Tuesday, January 06, 2009

The Cult Of Personality and the Secularisation of culture.

So I know two posts in a row is a little obsessive, but I'm feeling like it's the thing to do. In one of my classes today the professor brought up an interesting idea

Weber, the brilliant sociologist (pronounced Vay Ber), theorised that the secularisation of culture opened the door for a cult of personality to replace it. Essentially without some meaning provided by religion, people turned to charismatic leaders.

Something about this struck me as horribly wrong. Not because his assessment of people gravitating towards charismatic leaders was all that flawed, but because religion to a certain extent is governed by those same leaders.

It seemed to me that in a secularised world, the charismatic leaders just preached different things. The charismatic people who before may have become priests or gurus et al. now become messiahs, or messengers of a different shape.

The cult of personality is very strong, and has it's roots in human nature, not in a secularisation of culture. What is Christianity but a cult of personality centred around Christ.

The point is that though secularisation does leave people searching for meaning in a seemingly meaningless world, the things they turn to for comfort are the same things they turned to in a pre-secular world, just in different garb.

The assessment of religion as something unique seems a bit archaic. Essentially other ideas can be their own religions. The fact of religion is that it is a particular coping mechanism for humans to deal with death and possible lack of meaning. If other constructs can fill that void, then who's to say they are particularly different.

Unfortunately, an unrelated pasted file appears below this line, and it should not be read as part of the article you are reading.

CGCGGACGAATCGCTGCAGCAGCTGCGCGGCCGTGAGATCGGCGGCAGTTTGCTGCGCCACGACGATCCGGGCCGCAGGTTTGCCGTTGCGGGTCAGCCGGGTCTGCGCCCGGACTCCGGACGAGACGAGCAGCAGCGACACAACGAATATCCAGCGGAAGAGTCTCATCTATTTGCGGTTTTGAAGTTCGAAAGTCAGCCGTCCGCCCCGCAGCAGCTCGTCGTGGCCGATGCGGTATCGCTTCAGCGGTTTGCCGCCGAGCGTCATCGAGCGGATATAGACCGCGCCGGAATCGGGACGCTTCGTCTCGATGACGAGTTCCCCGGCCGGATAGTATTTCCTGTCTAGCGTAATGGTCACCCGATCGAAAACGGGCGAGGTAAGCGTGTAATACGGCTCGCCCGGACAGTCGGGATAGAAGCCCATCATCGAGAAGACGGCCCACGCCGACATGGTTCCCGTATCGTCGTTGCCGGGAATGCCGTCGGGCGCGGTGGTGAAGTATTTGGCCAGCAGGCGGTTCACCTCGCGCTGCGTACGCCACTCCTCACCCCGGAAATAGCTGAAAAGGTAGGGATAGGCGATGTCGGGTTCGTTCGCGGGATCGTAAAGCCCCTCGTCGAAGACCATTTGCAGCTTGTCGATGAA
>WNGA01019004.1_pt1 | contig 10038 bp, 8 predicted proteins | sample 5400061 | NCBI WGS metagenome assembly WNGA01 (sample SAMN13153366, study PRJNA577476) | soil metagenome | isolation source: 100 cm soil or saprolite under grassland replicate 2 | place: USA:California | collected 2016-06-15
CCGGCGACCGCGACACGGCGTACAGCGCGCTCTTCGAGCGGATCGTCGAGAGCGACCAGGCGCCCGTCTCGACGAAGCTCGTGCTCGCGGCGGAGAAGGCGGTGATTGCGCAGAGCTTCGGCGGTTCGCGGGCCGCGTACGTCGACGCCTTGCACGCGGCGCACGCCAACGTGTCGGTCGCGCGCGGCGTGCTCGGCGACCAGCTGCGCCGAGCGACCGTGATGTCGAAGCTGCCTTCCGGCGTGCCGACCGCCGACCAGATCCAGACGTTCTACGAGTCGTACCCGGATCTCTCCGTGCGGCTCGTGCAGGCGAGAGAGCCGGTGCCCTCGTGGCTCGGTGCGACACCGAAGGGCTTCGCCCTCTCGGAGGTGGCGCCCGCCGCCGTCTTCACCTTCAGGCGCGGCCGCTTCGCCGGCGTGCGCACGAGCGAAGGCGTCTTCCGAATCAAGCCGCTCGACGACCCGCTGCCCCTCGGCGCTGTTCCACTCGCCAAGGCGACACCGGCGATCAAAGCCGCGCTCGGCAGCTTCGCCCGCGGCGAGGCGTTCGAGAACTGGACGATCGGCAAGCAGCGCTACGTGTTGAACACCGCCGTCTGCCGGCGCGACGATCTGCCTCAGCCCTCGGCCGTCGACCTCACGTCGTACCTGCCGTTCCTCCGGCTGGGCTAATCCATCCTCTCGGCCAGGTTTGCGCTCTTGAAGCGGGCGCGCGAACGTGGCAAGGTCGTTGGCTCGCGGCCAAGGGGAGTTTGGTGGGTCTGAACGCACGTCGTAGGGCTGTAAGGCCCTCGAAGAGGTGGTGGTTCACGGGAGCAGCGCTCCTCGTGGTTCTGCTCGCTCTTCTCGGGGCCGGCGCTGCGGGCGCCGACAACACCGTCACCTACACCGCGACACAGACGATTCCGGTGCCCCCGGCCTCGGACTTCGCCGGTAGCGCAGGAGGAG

If a different gear fits in the same place in a watch, how different are they really?

There are a few reasons we are drawn to strong personalities. I imagine those who weren't charismatic survived by clinging to the charismatics and therfore spread their genes. The large proportion of people were not those charismatics. That explains rather well the cult of personality. Also people who worry about death less tend to take more risks. Religions also tend to emphasise the creation of children. I could go into all of the particularities, and take days writing about this stuff.

I'm simply trying to cement the point that all of this is related to what allowed us to survive. I can't explain the things that don't have an effect on our survival, however much I'd like to, but those which do are pretty clear.

We are at the whim of our heritage.

The interesting thing however is the fact that for the first time, we as individuals can change how beholden to genetics we are. Not just through gene therapy and modification, but through our own decisions.

we are in an era where that cult of personality needn't exist. we are at a point in time where we can escape our bonds. Being so close to this transcendence is what makes the fact we haven't reach out for it all the more painful.

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